By SAE Institute
Here at SAE Institute, we not only take pride in our talented and professional instructors, but also our students, some of whom are already making a name for themselves by sharing their talents with the world.
We recently connected with SAE Institute New York student Gavin Mendonca, whose fusion of his Guyanese culture with rock ‘n’ roll, created an entirely new sub-genre of rock music he calls “Creole Rock”.
His unique sound has not only allowed him to make a name for himself in his local community, but has also taken him all over the world, performing at festivals, conferences, music camps, and even recording an album in the depths of the Guyanese rainforest. Read more about how he developed his sound, why it’s important to him to preserve his history, and how he connects with others (and nature) through music.
How & when did you get started in music?
GM: In 2011, I joined my first punk band in my home country of Guyana. In Guyana, rock music is very obscure and has a very small underground scene. I then joined a heavy metal band called Feed the Flames which allowed my musical skills to really level up. Not just playing my instrument, but also the business of music and managing a band, organizing our own shows, DIY sound engineering, marketing, and tour management. We were able to travel multiple times to Trinidad and Suriname for major Caribbean Rock festivals.
In 2018, I got more and more into preserving identity through music and found a passion for Guyanese and Caribbean Folk Music. Since then, folk music has taken me all around the world, from Brazil to China, Barbados to Sweden – building cultural bridges through music, everywhere I go.
How would you describe your unique sound?
GM: After paying attention to Folk music, I realized how similar it was to punk rock. Same simple chord progression, rowdy and ruckus, stories about rebellion and fighting against ‘the man’.
I then started to fuse punk rock with our folk songs and started writing songs combining punk rock rhythms and melodies with Guyanese-Creolese language and stories.
Why is it important to you to preserve your Guyanese culture through your music?
GM: I believe that music – as important as it is to our economy and social events – is also very important to preserve our history through song. The way our forefathers lived, the way the world was, and how community was, so we can see and acknowledge how time allows people and community to evolve. But it is important that we do not forget where we come from, even as we evolve to new heights.
You recorded your latest album in the rainforest. What was that experience like?
GM: It was amazing! My drummer Chucky and I, along with our brethren Ziggy who’s a filmmaker, spent 4 days in the Iwokrama Rainforest – one of the largest protected areas in Guyana, and the world. Home of the jaguar, caiman and harpy eagle, among other giants, and thousands of species of birds, plants, and trees like the giant Mora tree which we recorded the album under.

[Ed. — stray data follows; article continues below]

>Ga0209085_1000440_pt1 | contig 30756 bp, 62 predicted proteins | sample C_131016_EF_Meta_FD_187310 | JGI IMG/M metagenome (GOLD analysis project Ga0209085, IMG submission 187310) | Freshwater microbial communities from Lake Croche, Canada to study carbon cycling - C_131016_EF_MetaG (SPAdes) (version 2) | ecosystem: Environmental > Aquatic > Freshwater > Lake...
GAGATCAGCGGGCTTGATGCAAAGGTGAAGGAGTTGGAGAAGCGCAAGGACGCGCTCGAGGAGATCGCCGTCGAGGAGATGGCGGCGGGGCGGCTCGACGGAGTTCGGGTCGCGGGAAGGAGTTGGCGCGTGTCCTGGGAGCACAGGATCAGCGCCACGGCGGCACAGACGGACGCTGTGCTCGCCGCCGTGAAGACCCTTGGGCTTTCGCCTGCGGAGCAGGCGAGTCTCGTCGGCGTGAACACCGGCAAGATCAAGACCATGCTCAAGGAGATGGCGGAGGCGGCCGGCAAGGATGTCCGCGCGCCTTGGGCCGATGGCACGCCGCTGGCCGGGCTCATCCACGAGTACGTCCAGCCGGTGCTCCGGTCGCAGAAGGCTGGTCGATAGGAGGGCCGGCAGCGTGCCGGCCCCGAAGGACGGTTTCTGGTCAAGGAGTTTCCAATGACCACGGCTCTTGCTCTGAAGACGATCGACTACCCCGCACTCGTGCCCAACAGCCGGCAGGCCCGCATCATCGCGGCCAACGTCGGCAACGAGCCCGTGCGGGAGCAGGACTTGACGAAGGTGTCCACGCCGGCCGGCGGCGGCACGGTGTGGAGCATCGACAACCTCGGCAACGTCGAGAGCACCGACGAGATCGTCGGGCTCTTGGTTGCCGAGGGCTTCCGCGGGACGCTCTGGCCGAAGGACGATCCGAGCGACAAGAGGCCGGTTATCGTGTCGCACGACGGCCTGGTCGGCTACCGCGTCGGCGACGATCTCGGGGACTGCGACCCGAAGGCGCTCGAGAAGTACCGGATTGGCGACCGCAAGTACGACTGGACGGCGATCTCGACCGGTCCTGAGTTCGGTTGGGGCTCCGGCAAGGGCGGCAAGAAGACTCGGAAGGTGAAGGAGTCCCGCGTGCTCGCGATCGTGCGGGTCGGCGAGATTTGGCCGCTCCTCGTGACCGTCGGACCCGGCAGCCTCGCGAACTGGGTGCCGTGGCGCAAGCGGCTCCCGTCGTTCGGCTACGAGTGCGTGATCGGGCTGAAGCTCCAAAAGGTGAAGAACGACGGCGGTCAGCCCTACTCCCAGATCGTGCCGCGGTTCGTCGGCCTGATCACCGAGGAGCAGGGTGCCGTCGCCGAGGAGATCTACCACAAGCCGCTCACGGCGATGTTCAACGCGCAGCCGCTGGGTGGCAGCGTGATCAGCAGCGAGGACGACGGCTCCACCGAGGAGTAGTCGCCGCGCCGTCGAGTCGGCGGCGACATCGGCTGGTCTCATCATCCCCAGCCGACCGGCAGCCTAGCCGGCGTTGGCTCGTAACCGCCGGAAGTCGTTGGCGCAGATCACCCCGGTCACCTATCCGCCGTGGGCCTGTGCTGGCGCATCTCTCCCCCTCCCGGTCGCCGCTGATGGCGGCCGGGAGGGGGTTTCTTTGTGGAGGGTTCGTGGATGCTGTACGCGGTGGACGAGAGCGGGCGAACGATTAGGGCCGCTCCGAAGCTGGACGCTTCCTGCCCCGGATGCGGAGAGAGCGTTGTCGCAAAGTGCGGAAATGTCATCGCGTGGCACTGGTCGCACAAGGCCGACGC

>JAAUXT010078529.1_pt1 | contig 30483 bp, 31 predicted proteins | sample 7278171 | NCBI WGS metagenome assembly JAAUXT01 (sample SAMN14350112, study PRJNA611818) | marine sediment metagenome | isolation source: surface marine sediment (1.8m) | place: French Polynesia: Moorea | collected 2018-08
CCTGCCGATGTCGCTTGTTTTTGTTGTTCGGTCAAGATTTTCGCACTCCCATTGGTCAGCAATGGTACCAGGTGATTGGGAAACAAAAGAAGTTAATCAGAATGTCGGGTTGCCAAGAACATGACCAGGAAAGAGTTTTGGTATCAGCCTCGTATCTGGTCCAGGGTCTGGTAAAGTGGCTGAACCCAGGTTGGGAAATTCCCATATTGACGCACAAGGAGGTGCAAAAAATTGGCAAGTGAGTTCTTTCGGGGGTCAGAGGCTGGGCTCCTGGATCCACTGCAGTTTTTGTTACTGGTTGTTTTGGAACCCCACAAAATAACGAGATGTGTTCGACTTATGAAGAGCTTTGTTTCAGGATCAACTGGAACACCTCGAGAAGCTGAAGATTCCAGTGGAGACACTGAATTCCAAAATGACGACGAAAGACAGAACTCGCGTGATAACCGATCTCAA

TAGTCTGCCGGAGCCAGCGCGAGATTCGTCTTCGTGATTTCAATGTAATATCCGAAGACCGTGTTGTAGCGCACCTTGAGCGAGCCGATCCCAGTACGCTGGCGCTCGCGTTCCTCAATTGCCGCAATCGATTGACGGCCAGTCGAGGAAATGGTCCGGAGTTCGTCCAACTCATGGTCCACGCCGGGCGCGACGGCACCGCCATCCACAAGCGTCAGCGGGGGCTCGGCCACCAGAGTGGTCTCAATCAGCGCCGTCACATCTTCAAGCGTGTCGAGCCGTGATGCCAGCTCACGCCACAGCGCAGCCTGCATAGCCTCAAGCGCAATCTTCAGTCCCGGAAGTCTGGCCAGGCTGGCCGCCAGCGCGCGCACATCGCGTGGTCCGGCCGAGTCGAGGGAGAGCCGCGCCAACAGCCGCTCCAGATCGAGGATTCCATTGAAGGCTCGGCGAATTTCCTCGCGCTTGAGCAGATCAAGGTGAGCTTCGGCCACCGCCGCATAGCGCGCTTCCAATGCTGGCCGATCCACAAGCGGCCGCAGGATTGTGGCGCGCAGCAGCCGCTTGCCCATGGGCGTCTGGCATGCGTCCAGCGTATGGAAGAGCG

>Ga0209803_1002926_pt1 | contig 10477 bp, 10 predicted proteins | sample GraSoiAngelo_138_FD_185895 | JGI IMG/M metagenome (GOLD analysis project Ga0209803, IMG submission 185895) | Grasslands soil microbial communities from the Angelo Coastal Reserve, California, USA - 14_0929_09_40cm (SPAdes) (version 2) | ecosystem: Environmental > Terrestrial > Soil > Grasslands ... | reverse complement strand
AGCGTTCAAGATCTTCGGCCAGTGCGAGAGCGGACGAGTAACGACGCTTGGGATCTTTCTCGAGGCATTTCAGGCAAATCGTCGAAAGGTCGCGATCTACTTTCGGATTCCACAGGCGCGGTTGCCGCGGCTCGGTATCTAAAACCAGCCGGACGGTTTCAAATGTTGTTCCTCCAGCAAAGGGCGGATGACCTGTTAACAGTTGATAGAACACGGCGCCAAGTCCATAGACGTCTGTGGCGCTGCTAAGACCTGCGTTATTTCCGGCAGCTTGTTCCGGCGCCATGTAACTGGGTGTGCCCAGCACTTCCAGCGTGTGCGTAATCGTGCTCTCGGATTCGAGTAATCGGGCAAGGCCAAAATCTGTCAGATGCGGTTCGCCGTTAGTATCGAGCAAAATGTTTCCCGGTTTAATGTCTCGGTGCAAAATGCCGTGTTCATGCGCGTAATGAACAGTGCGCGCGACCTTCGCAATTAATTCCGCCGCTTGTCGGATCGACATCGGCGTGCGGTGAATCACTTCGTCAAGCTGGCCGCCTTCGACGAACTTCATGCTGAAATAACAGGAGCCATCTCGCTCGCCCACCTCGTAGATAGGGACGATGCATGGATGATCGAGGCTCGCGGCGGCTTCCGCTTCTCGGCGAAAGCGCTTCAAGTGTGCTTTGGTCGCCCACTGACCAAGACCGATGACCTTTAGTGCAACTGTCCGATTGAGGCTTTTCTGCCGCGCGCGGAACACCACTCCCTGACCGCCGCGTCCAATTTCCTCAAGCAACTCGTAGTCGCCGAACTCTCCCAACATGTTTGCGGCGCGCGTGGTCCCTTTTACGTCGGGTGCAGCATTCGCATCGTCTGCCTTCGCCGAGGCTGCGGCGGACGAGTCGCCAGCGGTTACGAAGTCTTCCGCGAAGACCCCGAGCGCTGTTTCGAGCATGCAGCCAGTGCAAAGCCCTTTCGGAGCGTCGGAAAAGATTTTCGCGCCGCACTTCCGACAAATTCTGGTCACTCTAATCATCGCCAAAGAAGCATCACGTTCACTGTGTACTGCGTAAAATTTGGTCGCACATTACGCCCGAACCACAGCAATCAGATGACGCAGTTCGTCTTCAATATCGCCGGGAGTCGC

We want to now not only contribute to the preservation of our folk music, but also to highlight the importance of rainforest conservation and protecting the jaguar.
The experience itself was amazing. I used a Zoom H8, which is more or less a whole studio in the palm of your hands. I used a Sennheiser e845 for my vocals, a Shure PGA81 on Chucky’s Djembe, a pair of Samson pencil mics in XY formation for my acoustic guitar, and an XY microphone that comes with the Zoom to capture the ambience of the rainforest.
So, when you listen to the album (which is now available on Spotify) you’ll be listening to Guyanese Folk Music IN the rainforest!
What are you looking forward to next?
GM: Aside from being a musician, I am also the director of a three-day world music festival in Guyana called the Rupununi Music and Arts Festival. I also participate every year at the Folk Alliance International Conference here in the US, as well as Ethno World events – a global music camp for folk musicians in over 40 countries around the world every year. So far, I’ve participated at Ethno USA 2022, and I was the official sound engineer for Ethno Sweden 2023.
School is so that I can really develop my sound engineering and music production skills, and then continue to travel the world. Next year I’m aiming for Ethno India and Ethno New Zealand.
I also want to get more into building beats and instrumental music for licensing and sound design for film and advertisements, so that I can work remotely (composing and producing pieces on a laptop) while I travel the world.
For more information about Gavin and the music of Gavin and Chucky, visit www.creolerock.com or check out the videos below! To learn more about the Audio program at SAE Institute New York, connect with us online or by phone at 212-944-9121.